Your target A1C goal may vary depending on your age and other factors.
However, for most people, the American Diabetes Association recommends an A1C level below 7 percent. Compared with repeated daily blood sugar tests, the A1C test is a better indicator of how well your diabetes treatment plan is working.
An elevated A1C level may signal the need for a change in your medication, meal plan or activity level. Management of type 2 diabetes includes: These steps will help keep your blood sugar level closer to normal, which can delay or prevent complications.
If you haven't been active for a while, start slowly and build up gradually.
A combination of exercises — aerobic exercises, such as walking or dancing on most days, combined with resistance training, such as weightlifting or yoga twice a week — often helps control blood sugar more effectively than either type of exercise alone.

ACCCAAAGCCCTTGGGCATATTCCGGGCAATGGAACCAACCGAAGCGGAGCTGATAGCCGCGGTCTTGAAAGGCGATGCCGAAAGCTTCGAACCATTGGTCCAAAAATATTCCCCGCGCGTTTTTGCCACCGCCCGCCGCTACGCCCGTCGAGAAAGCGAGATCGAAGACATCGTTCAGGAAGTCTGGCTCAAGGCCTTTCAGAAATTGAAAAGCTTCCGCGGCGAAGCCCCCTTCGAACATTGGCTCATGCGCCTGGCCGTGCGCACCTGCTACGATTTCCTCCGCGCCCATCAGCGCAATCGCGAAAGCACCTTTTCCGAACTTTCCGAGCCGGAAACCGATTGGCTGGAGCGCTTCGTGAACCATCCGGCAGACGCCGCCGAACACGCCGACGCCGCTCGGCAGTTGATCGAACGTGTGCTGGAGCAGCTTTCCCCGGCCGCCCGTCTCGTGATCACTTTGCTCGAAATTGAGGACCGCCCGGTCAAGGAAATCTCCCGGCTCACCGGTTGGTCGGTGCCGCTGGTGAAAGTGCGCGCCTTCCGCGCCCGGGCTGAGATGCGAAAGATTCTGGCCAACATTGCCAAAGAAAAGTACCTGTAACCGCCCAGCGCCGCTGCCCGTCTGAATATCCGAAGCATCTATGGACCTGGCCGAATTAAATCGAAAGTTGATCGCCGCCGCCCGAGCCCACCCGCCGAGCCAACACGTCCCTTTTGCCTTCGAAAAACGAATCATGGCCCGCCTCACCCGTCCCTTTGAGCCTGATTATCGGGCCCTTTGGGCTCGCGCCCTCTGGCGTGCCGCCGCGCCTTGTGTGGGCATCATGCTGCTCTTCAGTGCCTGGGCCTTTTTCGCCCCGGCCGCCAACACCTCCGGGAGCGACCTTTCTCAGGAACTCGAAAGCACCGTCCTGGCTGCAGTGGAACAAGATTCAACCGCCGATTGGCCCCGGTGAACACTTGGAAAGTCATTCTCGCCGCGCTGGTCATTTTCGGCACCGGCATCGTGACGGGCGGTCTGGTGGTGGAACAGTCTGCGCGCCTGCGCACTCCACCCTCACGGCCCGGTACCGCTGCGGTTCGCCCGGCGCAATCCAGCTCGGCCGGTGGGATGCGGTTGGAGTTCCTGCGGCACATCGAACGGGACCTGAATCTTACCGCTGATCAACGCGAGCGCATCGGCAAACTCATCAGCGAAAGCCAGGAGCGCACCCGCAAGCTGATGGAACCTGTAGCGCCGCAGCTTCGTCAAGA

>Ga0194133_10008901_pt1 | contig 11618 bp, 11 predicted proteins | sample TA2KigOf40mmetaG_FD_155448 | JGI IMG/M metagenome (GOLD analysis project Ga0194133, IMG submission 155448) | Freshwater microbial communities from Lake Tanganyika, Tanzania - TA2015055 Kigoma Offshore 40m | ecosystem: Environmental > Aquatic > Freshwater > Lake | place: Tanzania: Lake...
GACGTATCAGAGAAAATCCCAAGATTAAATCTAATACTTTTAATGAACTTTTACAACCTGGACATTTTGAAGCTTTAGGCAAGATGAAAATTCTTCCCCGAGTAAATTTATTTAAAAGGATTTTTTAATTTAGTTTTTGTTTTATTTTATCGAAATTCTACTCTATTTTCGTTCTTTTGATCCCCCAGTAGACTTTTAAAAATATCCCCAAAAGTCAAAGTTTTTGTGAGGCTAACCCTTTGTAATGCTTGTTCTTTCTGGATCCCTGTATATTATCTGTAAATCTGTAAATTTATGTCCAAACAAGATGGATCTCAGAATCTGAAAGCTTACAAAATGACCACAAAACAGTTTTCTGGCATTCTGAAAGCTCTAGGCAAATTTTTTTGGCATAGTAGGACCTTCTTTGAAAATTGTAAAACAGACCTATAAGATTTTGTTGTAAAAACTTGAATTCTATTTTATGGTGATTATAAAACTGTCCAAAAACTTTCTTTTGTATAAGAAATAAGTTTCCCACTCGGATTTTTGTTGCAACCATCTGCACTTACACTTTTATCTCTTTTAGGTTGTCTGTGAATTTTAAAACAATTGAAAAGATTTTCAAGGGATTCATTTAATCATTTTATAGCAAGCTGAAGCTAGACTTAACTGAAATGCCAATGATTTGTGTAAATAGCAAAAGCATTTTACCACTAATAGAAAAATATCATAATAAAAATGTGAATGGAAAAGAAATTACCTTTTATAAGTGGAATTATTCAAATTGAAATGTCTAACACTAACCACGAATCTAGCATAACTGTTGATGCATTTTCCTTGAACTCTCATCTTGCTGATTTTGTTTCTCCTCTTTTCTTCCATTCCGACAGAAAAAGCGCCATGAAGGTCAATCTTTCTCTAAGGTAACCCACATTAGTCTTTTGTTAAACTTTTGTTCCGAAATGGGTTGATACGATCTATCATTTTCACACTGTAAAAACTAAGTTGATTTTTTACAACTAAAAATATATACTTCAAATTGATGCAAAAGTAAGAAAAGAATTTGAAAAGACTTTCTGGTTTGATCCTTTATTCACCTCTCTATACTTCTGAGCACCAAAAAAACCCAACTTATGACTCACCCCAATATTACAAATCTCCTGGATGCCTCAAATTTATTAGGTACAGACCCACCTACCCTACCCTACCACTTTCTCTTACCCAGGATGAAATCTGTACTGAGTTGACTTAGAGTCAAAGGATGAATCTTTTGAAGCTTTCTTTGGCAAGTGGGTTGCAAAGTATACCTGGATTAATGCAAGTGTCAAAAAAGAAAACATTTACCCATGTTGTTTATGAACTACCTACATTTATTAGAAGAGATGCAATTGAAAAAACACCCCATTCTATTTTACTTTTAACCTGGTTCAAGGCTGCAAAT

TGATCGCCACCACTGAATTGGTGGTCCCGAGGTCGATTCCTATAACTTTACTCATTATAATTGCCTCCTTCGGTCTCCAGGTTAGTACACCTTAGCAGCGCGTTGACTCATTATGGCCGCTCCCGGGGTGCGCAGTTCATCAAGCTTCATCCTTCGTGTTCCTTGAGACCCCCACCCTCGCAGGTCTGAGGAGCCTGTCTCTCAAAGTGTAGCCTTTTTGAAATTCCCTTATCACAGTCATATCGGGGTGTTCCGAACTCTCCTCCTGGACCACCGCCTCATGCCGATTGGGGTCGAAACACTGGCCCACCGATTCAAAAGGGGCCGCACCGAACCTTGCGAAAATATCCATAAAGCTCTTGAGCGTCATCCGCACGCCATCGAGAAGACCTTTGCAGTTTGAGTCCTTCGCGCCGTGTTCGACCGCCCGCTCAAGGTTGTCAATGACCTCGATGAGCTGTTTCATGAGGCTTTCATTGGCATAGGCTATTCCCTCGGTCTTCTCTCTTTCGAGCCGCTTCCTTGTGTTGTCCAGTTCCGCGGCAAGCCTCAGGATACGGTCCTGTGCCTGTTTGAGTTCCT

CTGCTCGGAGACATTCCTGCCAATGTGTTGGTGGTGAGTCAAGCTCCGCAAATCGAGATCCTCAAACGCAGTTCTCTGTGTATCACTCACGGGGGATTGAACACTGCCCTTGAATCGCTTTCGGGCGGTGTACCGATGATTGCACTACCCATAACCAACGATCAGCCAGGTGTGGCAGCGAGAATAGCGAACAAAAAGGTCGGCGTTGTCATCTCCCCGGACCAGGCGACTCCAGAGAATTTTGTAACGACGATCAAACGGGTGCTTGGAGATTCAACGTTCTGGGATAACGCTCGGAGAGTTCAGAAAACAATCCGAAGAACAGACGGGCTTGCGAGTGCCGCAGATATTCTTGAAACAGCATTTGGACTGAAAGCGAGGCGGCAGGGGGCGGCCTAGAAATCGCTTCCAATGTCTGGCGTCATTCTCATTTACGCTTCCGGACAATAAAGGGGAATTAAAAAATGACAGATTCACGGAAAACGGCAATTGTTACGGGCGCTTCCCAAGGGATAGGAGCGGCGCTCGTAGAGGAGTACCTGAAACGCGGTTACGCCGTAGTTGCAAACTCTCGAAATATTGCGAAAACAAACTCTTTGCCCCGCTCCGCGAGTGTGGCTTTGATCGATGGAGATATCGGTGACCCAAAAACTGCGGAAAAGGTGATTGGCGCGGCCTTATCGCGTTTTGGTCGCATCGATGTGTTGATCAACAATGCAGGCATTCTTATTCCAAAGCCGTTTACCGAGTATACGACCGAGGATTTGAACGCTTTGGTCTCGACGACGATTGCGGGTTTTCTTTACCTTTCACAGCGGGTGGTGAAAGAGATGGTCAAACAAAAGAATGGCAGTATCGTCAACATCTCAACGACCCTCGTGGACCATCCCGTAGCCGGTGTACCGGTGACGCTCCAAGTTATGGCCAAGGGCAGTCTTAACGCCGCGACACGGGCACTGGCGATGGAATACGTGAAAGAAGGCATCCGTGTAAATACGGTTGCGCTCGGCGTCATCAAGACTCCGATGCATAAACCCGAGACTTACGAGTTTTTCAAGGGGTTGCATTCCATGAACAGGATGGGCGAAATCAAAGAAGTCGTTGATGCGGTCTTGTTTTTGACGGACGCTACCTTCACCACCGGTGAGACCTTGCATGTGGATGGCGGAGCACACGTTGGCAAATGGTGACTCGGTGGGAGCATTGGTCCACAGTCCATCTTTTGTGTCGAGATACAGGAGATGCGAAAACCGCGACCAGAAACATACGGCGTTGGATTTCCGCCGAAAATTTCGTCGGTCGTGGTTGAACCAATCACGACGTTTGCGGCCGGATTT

Sometimes, blood sugar levels can be unpredictable.
With help from your diabetes treatment team, you'll learn how your blood sugar level changes in response to food, exercise, alcohol, illness and medication.
Aim for at least 30 minutes of aerobic exercise five days of the week.
Stretching and strength training exercises are important, too.
Surgeries that bypass a portion of the small intestine have more of an effect on blood sugar levels than do other weight-loss surgeries.
Drawbacks to the surgery include its high cost, and there are risks involved, including a risk of death.
Everyone needs regular aerobic exercise, and people who have type 2 diabetes are no exception.